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The Illusion of Mediator Neutrality

The Illusion of Mediator Neutrality

What’s your view on mediator neutrality?



Full Transcript

Okay, I’m not neutral. I’m not impartial. That’s the thing that comes from our basic training that we mediators all think we’re supposed to be. Let me tell you why I’m not and what I find about it. To me, neutral brings two connotations to mind and I don’t like either one of them. Neutral, to me, is a car going vroom, vroom, vroom and not going anywhere because it’s not in gear, it’s not getting any traction with the tires. It’s making a lot of noise but it’s not moving things forward. That’s one perspective of neutral, one connotation, if you will.


The other is neutered, which to me, connotes un-empowered and unable to bring anything, whether it’s influence or help or advice or coaching to a mediation and I want to be able to do those things. So the idea of being neutral to me, says to me that by definition I shouldn’t be influencing things or bringing too much of myself into the process. As you can tell already, that’s not something I’m comfortable with.


To me, impartial is the act of acting like you’re neutral whether you actually are or not. I don’t think, as human beings, we’re truly neutral. We like some people more than others. Some people get under our skin or remind us of our ex-spouses or in-laws or somebody we don’t like or whatever and we have a human reaction to that, a normal human reaction. I don’t think we’re able to actually be neutral and feel the same toward both people so I don’t pretend to do that.


Impartial, to me, is a step removed from that and is more about treating them the same and acting the same toward them, which has a layer of facade to it, as I think about it. I don’t know that it’s the most effective way to mediate because if you have this multinational, global corporation in one room and the receptionist who was wrongfully terminated, she says, in the other room, from her position with them, the balance of power in those two rooms is vastly different. The risk analysis, the outcome, the value of that marginal $10, £10, €10 is different to each of them.


I don’t think we should treat that the same. I think we have to almost speak a different language in the room with the multinational corporation and I think we’ve got to speak a language they understand, which is risk and exposure and those sorts of things. I think with the woman that we’re talking about who claims to have been wrongfully terminated, I think we have to talk about the big picture of her life and how this fits and what she wants and what her goals and interests are. I think that those are very different discussions and one might take longer than the other, for example. So the notion that being impartial requires me to spend 10 minutes and 10 minutes or 20 minutes and 20 minutes, I don’t buy into that.


In thinking about that, if I’m not neutral and I’m not impartial, what am I as a mediator? Set me off on a course where what I came up with is that what I am in my mediation style as best I can describe it, is I am ‘mutually partial’. What that means to me is when I’m in that room, let’s just use that example, I’m in that room with the former receptionist who was wrongfully terminated because she was a whistle blower, she complained about an unsafe circumstance and they fired her.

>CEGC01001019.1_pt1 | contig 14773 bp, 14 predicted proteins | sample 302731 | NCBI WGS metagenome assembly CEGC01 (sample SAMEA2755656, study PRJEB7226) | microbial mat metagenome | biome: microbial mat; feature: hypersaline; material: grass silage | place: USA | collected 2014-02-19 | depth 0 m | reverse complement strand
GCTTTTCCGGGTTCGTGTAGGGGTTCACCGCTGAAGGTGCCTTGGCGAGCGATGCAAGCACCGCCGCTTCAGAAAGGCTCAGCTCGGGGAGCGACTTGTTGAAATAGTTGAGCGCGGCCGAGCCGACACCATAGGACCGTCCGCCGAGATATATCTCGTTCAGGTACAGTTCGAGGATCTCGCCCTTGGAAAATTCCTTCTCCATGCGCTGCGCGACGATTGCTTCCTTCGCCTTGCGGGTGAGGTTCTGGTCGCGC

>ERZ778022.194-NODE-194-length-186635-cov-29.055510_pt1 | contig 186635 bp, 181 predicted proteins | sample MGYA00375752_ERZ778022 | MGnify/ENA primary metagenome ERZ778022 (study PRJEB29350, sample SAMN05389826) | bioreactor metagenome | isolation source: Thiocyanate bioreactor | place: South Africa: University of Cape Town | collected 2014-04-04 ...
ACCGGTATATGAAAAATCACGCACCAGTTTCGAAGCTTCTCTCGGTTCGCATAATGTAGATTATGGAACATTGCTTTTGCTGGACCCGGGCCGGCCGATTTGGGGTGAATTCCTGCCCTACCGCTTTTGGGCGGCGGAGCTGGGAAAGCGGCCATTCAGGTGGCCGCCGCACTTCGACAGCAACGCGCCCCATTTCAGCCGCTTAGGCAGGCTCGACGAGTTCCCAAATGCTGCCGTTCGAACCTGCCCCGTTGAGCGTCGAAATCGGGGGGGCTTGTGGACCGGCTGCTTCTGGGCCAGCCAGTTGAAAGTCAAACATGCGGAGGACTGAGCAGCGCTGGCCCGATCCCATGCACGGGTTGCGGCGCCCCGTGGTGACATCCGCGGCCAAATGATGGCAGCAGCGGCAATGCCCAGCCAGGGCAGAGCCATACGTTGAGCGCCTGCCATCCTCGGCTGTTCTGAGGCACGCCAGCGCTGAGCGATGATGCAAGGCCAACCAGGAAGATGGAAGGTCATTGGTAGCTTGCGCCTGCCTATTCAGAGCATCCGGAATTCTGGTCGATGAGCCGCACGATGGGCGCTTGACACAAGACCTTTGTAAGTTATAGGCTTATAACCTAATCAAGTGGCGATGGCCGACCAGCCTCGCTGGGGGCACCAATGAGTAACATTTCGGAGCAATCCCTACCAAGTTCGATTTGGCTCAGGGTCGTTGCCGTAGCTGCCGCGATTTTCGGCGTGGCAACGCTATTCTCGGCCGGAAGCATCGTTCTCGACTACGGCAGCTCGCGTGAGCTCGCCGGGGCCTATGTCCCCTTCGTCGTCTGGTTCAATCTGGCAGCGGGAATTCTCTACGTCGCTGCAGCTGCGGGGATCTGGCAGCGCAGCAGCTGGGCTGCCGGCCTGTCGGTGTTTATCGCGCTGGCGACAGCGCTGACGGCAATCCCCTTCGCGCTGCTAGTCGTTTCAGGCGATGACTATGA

In that room, I’m her negotiation coach. I’m giving her perspective and helping her through the process. Even if she’s got an attorney there with her, sometimes I’m helping the two of them together. Sometimes I’m working with the attorneys. Sometimes I’m working just with her. But I’m an advocate in that room for them in trying to help them get the best result they can get for what she needs.


Then I go in the other room and rather than being adversarial and saying, ‘Oh, you’re going to lose,’ and, ‘She’s going to put this on the front page of the paper and it’ll be bad press for you.’ I can threaten them with all of that but that’s what they expect. That’s what they see coming. So instead, I go in there and say, ‘Okay, how are we going to get this resolved? She’s made this kind of a demand. She wants these kinds of things done for her. How do we want to respond to that?’ With first person plural, we, us language, I coach with them and I say, ‘If you do this, she’s liable to do that,’ that, ‘If you do this, she may do that. Which way do you think works better for you?’


So I don’t make the decision for them, most times, almost all the time I don’t make the decision for them, but what I do is take a very heavy coaching hand to move them with that traction and motive power we talked about with the car, move them forward through the process, help them think through their risks, their options, all that sort of thing, and I’m very much a negotiation coach in both rooms. So I’ve come up with ‘mutually partial’ to describe how I do the process because I want them both to get as much of what they came for that day as they can, both economically and non-economically. That’s why being neutral and impartial doesn’t help me get there. How does that sit with you?

About the mediator

Lee Jay Berman Profile Pic

Lee Jay began as a full-time mediator and trainer over 18 years ago, and has successfully mediated over 1,700 matters. He is a national panelist with the American Arbitration Association, a Distinguished Fellow with the International Academy of Mediators, internationally certified by the IMI, and a Dispute Resolution Expert with the United Nations Development Programme. In 2008, Lee Jay founded the American Institute of Mediation offering “W... View Mediator